This book provides an analytical exploration of the condition of teachers working in expanding school systems across the world, with a particular focus on the lives of women teachers in rural Sub-Saharan Africa. Drawing from award-winning research, it looks beyond the official portrayals of teachers' lives in order to better understand the reality of the contexts in which teachers live and work.
Positioning Amartya Sen's capability approach at the heart of the study, each chapter considers documentary evidence alongside ethnographic research from rural, remote and under-resourced schools in Ghana, Nigeria, Kenya, South Africa and Sudan. Interweaving rich narratives from teachers in a variety of contexts, the book proposes a concept of professional capability and examines female teachers' agency to pursue and achieve this in their classrooms. This key examination challenges existing notions of `quality education' and reveals insights into the broader purpose of schooling for rural communities.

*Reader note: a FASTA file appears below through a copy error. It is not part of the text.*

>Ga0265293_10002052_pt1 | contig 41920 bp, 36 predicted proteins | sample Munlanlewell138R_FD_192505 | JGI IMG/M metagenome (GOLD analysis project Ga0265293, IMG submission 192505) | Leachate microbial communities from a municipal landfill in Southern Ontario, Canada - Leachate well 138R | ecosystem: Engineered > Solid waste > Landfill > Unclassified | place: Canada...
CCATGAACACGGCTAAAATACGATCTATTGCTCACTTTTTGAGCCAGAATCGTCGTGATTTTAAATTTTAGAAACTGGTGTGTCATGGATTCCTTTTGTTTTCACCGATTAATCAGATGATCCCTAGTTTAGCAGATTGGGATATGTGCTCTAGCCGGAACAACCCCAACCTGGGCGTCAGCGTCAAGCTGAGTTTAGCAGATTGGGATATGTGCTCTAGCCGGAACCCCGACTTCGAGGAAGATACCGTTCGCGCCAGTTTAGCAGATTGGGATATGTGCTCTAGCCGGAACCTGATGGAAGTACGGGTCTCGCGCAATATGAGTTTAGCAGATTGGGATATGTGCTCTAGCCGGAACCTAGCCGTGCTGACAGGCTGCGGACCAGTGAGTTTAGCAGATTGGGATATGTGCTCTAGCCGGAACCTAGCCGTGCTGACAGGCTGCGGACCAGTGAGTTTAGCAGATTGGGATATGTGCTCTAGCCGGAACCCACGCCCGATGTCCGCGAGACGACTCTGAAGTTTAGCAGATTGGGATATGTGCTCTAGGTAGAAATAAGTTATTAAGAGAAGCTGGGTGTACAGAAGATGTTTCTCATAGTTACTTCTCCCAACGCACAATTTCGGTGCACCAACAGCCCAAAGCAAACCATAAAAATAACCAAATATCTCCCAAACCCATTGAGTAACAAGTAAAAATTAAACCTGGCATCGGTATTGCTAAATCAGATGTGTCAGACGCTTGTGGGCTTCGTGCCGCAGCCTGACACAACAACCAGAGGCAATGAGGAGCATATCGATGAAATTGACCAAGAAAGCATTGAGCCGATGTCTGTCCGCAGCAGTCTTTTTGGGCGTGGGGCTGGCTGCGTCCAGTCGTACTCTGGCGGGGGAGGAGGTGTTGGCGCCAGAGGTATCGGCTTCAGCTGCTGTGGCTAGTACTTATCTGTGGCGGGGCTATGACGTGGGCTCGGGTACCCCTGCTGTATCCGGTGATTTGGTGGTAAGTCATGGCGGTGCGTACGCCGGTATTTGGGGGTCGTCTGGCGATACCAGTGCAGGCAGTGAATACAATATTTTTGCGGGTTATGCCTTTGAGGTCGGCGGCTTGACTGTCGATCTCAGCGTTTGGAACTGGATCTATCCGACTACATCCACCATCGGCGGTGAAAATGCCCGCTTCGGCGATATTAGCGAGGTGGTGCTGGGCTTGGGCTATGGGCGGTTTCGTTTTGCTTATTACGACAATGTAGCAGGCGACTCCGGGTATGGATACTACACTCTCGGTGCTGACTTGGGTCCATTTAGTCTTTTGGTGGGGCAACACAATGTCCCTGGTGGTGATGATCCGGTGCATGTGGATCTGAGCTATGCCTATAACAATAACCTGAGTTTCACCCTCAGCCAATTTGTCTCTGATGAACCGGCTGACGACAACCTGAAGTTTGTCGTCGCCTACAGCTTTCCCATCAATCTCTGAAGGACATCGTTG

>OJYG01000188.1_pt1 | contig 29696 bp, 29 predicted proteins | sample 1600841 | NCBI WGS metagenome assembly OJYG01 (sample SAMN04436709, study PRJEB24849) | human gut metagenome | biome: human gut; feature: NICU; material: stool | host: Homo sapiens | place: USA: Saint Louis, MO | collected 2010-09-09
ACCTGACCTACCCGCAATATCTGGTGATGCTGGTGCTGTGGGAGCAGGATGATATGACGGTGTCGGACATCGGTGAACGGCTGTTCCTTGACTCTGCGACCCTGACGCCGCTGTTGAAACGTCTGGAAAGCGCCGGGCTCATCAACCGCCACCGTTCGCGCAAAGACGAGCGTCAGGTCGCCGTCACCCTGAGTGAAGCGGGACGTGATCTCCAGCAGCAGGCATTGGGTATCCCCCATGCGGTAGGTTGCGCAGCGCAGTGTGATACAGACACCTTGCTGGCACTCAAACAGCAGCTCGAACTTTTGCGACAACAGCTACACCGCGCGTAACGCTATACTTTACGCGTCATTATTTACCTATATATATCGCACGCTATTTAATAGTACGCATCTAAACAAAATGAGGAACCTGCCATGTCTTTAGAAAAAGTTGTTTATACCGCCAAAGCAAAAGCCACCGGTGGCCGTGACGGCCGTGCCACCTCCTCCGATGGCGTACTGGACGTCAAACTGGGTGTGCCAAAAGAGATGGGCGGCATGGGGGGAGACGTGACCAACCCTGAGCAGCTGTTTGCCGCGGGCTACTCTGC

Quality Teaching and the Capability Approach will be of value to researchers, academics and postgraduate students in education, particularly those concerned with gender, development and teaching, as well as educationalists and policy makers concerned with education and development.
Alison Buckler is an academic in the Faculty of Education and Language Studies, Open University, UK. Alison previously worked as a Researcher on the award-winning Teacher Education in Sub-Saharan Africa (TESSA) programme, an international consortium concerned with the production, distribution and supported use of open educational resources for teacher education and professional development.